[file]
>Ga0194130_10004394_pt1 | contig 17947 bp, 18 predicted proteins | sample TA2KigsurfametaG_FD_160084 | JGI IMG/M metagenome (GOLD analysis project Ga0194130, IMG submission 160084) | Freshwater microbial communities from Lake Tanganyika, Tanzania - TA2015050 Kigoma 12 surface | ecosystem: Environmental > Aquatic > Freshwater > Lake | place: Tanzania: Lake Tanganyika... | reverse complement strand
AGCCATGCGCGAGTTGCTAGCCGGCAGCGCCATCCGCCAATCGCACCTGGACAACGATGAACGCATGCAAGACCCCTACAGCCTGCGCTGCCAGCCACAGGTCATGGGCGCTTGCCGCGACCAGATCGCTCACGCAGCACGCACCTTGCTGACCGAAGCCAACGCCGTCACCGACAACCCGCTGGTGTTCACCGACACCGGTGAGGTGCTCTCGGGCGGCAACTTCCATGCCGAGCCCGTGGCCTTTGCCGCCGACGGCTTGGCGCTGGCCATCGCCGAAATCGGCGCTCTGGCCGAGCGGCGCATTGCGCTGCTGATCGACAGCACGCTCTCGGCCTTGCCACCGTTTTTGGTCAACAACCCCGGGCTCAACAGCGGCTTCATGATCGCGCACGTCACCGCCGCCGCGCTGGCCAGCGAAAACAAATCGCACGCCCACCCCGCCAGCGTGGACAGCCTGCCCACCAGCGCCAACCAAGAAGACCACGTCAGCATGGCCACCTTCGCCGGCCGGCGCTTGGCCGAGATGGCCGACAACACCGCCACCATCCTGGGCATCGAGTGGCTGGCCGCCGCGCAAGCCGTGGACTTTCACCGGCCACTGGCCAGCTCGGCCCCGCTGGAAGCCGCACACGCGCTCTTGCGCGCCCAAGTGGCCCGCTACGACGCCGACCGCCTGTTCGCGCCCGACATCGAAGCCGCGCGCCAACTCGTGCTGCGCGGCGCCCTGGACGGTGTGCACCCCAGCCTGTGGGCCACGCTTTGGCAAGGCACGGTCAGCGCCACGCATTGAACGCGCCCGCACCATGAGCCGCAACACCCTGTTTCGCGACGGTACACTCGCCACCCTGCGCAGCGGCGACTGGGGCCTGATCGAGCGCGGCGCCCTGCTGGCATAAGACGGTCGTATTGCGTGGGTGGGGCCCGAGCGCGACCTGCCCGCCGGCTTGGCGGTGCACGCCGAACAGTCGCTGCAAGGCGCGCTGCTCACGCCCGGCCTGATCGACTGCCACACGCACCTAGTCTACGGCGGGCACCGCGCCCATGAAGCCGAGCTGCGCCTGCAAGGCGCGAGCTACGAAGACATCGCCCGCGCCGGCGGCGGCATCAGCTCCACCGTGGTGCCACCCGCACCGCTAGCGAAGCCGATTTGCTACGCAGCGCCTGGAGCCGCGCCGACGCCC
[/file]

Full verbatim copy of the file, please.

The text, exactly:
>Ga0194130_10004394_pt1 | contig 17947 bp, 18 predicted proteins | sample TA2KigsurfametaG_FD_160084 | JGI IMG/M metagenome (GOLD analysis project Ga0194130, IMG submission 160084) | Freshwater microbial communities from Lake Tanganyika, Tanzania - TA2015050 Kigoma 12 surface | ecosystem: Environmental > Aquatic > Freshwater > Lake | place: Tanzania: Lake Tanganyika... | reverse complement strand
AGCCATGCGCGAGTTGCTAGCCGGCAGCGCCATCCGCCAATCGCACCTGGACAACGATGAACGCATGCAAGACCCCTACAGCCTGCGCTGCCAGCCACAGGTCATGGGCGCTTGCCGCGACCAGATCGCTCACGCAGCACGCACCTTGCTGACCGAAGCCAACGCCGTCACCGACAACCCGCTGGTGTTCACCGACACCGGTGAGGTGCTCTCGGGCGGCAACTTCCATGCCGAGCCCGTGGCCTTTGCCGCCGACGGCTTGGCGCTGGCCATCGCCGAAATCGGCGCTCTGGCCGAGCGGCGCATTGCGCTGCTGATCGACAGCACGCTCTCGGCCTTGCCACCGTTTTTGGTCAACAACCCCGGGCTCAACAGCGGCTTCATGATCGCGCACGTCACCGCCGCCGCGCTGGCCAGCGAAAACAAATCGCACGCCCACCCCGCCAGCGTGGACAGCCTGCCCACCAGCGCCAACCAAGAAGACCACGTCAGCATGGCCACCTTCGCCGGCCGGCGCTTGGCCGAGATGGCCGACAACACCGCCACCATCCTGGGCATCGAGTGGCTGGCCGCCGCGCAAGCCGTGGACTTTCACCGGCCACTGGCCAGCTCGGCCCCGCTGGAAGCCGCACACGCGCTCTTGCGCGCCCAAGTGGCCCGCTACGACGCCGACCGCCTGTTCGCGCCCGACATCGAAGCCGCGCGCCAACTCGTGCTGCGCGGCGCCCTGGACGGTGTGCACCCCAGCCTGTGGGCCACGCTTTGGCAAGGCACGGTCAGCGCCACGCATTGAACGCGCCCGCACCATGAGCCGCAACACCCTGTTTCGCGACGGTACACTCGCCACCCTGCGCAGCGGCGACTGGGGCCTGATCGAGCGCGGCGCCCTGCTGGCATAAGACGGTCGTATTGCGTGGGTGGGGCCCGAGCGCGACCTGCCCGCCGGCTTGGCGGTGCACGCCGAACAGTCGCTGCAAGGCGCGCTGCTCACGCCCGGCCTGATCGACTGCCACACGCACCTAGTCTACGGCGGGCACCGCGCCCATGAAGCCGAGCTGCGCCTGCAAGGCGCGAGCTACGAAGACATCGCCCGCGCCGGCGGCGGCATCAGCTCCACCGTGGTGCCACCCGCACCGCTAGCGAAGCCGATTTGCTACGCAGCGCCTGGAGCCGCGCCGACGCCC